These days, my time is spent going to or watching kids' activities. There is dance, baseball, basketball, soccer, Taekwondo, swimming, cheerleading, and football... I just can't imagine not having these things anymore. I guess after the next nine years, I may feel differently. As they are able to drive themselves, or drop some activities, my time will slowly become mine again, and when they finally move on to college, or career, or whatever is in their futures, perhaps I will appreciate the time and find things to fill it. Like Bingo...or Bridge...isn't that what old ladies do? Perhaps I will garden. Who knows?

All I know right now is that SOMEBODY needs to pick up this living room. What a mess!

Monday, April 30, 2012

Kids Today

I took my kids to the park yesterday. This isn't a major event and typically I wouldn't blog about it. But I noticed something yesterday that found me thinking, "I MUST blog about this..."

My daughter decided to swing, so we headed to the swings together. Shortly after my daughter sat down on a swing, the girl next to her, whose mom walked halfway across the park to help her stop the swing, fell out of it. Backwards. The mom was already heading back to her gaggle of friends who were harassing her in Spanish, so she did not notice her daughter (about six) holding her elbow and crying. I asked if she was okay, and she looked at her mom walking away, then nodded her head, "Yes."

I then saw NOT ONE, NOT TWO, but FOUR other children fall out of the swings. Two were too young to be on the swings alone. (And the parents were no where to be found). One was plenty old enough, but still fell backwards. The other fell off the swing backwards with parents RIGHT THERE. She was also old enough to swing alone...about three...but she could not. I then saw a girl, about three, sit on the swing and grunt until a parent came and started pushing her.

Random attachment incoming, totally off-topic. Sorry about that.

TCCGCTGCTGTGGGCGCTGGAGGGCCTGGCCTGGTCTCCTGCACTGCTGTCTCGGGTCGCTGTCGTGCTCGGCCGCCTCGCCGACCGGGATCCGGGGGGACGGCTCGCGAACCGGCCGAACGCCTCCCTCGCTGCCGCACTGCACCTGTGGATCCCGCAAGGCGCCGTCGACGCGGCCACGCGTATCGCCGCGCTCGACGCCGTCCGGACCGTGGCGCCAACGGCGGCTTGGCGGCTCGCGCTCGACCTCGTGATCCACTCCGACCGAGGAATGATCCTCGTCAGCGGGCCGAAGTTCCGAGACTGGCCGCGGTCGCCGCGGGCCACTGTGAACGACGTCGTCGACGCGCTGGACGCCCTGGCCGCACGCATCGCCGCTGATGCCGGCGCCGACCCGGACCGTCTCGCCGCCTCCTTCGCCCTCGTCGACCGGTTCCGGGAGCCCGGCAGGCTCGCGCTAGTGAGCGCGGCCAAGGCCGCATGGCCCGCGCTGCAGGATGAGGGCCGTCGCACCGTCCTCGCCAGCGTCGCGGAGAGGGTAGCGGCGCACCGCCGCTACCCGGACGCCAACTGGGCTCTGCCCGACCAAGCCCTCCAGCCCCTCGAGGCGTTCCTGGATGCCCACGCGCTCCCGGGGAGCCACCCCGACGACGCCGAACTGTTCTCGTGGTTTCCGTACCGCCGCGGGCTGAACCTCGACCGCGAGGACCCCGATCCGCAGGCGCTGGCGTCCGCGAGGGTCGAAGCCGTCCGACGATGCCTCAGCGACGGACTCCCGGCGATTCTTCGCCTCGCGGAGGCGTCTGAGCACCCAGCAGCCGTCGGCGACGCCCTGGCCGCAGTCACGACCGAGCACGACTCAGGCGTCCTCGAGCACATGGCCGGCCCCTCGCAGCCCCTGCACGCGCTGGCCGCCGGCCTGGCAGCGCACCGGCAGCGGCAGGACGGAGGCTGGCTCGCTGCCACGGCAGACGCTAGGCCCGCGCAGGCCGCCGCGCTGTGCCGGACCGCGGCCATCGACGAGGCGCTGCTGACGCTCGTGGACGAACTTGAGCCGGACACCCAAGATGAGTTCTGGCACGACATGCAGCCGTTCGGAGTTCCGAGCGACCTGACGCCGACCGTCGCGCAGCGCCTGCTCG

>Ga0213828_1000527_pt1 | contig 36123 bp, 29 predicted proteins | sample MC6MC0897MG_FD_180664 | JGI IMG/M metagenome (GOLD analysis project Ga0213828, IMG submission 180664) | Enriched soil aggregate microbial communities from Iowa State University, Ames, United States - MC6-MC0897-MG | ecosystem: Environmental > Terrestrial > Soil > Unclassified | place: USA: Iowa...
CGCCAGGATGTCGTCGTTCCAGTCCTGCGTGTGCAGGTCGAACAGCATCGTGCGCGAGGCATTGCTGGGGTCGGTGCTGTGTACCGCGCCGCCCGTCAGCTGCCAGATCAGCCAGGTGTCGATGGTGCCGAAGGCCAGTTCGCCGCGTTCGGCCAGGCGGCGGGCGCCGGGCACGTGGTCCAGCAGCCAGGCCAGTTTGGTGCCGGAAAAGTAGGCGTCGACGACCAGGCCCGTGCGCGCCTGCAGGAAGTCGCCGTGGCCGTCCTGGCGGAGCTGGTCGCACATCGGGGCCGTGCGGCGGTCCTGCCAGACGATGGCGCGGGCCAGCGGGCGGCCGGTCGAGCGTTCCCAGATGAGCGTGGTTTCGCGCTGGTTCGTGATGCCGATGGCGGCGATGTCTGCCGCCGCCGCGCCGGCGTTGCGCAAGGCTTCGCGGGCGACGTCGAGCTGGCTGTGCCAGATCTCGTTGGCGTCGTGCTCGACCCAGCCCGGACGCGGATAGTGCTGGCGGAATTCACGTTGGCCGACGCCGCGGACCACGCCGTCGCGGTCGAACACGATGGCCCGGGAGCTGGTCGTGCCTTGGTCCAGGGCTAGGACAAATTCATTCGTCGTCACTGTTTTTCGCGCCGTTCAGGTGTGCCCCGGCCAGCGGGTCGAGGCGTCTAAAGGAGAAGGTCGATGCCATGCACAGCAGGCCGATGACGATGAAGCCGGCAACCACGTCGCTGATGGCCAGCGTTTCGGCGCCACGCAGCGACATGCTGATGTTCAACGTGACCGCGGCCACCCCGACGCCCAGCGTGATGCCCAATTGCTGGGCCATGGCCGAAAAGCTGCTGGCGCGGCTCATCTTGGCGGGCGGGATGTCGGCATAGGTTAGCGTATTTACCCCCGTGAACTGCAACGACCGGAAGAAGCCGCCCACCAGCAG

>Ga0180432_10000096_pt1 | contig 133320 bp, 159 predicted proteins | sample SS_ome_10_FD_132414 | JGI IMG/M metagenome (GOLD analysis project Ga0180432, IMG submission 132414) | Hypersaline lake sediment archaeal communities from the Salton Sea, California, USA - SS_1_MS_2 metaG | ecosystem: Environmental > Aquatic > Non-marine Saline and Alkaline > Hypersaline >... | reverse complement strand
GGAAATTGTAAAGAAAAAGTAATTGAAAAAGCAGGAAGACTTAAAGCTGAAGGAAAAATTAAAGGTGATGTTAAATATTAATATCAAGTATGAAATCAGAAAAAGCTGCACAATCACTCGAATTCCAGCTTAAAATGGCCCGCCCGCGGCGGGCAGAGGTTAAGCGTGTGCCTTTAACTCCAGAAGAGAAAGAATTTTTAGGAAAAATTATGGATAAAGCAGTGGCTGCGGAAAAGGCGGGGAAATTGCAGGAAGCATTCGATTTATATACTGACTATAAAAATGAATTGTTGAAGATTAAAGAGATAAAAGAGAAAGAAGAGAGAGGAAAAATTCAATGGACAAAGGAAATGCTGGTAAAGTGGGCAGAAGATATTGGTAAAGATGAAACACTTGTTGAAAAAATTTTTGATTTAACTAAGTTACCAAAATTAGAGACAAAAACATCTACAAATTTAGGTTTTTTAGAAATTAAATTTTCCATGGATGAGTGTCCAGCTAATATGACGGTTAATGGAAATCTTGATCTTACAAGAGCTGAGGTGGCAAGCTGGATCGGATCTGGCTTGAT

What is wrong with kids these days?!!!

I can't imagine having a child that can't sit in a swing without falling out. Keep in mind that the swings were not even swinging! Are kids today so uncoordinated that they can't sit in a swing or get it going themselves, or, I don't know...ASK for someone to push them? I couldn't believe what I was seeing, but then quickly realized I shouldn't be surprised at this since I see how parents coddle their children. Granted, my kids started MyGym at the ages of two and one year. I remember going to the park and watching my two year old daughter scale a ladder effortlessly and then see a 5-6 year old not know how to climb up. I'm not sure how this happens. If you can't get your kids into programs, or don't feel they are necessary, at least take them to the park! Play with them. Push them in the swing. Let them climb the ladders. Because if you wait too long to get your kids active and into doing natural kid activities, there will be a mom at the park with your much too old kid, just looking for something to blog about. Oh, and because they will look like a fool at school...should they attend.

Also, stop letting your kids run free at the park if they are under two. What are you, crazy?

Friday, April 6, 2012

Struggling Basketball Players

It was a regular day at our homeschool basketball camp, until my son approached me to get a drink of water. "Guess where he put me?"
"I don't know..."
"Point guard."
"Point guard?"
I had to see this...
My son is in his third year of basketball. Well, his second year, if you take out the first year that he played and his teammates learned not to pass the ball to him. Even during practice, they would scrimmage, and leave him out. He ran up and down the court...for nothing. I stayed silent, though I felt the coach was making an error, because I knew his teammates would learn their lesson when they HAD to pass the ball to him during a game and he would not know what to do with the ball. He was eight at the time, and could barely make a free throw. The one time he did try to shoot, he was fouled, and missed the free throw.
The next year, he played at the Y. I drove an hour away to get him into a better program, where I hoped he would learn more. His fundamentals improved slightly, and he learned to be a great rebounder, because he had to in order to get the ball! He still needed work on ball handling, but that would come in time. I can't remember if he ever tried to make a shot that year. He certainly didn't make any.
This fall, he played his third year, and also played again in winter. He was now one of the tallest boys on his team, and his feet were probably twice the size they were when he was eight. He fell over them a lot. He made a lot of rebounds, and finally...FINALLY...made his first basket! He had a lot of close shots, certainly better than not shooting at all, but the anxiety he causes himself was definitely diminished after he finally got that first one out of the way.